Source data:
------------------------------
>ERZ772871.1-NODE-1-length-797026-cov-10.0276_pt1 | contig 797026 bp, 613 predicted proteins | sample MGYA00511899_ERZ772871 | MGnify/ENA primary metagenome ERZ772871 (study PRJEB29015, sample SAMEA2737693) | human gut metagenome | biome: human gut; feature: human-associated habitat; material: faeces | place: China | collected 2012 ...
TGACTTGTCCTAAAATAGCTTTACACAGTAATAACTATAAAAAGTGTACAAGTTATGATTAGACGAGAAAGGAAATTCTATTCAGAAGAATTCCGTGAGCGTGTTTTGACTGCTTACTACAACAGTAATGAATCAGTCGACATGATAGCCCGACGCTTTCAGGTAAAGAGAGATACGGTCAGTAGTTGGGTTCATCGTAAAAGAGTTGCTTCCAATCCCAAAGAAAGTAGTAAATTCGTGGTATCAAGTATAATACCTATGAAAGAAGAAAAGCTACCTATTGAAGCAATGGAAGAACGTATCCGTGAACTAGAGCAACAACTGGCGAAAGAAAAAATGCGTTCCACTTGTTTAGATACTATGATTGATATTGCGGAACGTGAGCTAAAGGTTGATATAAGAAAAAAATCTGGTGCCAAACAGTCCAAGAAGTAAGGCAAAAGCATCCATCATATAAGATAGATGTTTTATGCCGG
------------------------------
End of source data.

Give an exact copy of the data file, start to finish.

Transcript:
>ERZ772871.1-NODE-1-length-797026-cov-10.0276_pt1 | contig 797026 bp, 613 predicted proteins | sample MGYA00511899_ERZ772871 | MGnify/ENA primary metagenome ERZ772871 (study PRJEB29015, sample SAMEA2737693) | human gut metagenome | biome: human gut; feature: human-associated habitat; material: faeces | place: China | collected 2012 ...
TGACTTGTCCTAAAATAGCTTTACACAGTAATAACTATAAAAAGTGTACAAGTTATGATTAGACGAGAAAGGAAATTCTATTCAGAAGAATTCCGTGAGCGTGTTTTGACTGCTTACTACAACAGTAATGAATCAGTCGACATGATAGCCCGACGCTTTCAGGTAAAGAGAGATACGGTCAGTAGTTGGGTTCATCGTAAAAGAGTTGCTTCCAATCCCAAAGAAAGTAGTAAATTCGTGGTATCAAGTATAATACCTATGAAAGAAGAAAAGCTACCTATTGAAGCAATGGAAGAACGTATCCGTGAACTAGAGCAACAACTGGCGAAAGAAAAAATGCGTTCCACTTGTTTAGATACTATGATTGATATTGCGGAACGTGAGCTAAAGGTTGATATAAGAAAAAAATCTGGTGCCAAACAGTCCAAGAAGTAAGGCAAAAGCATCCATCATATAAGATAGATGTTTTATGCCGG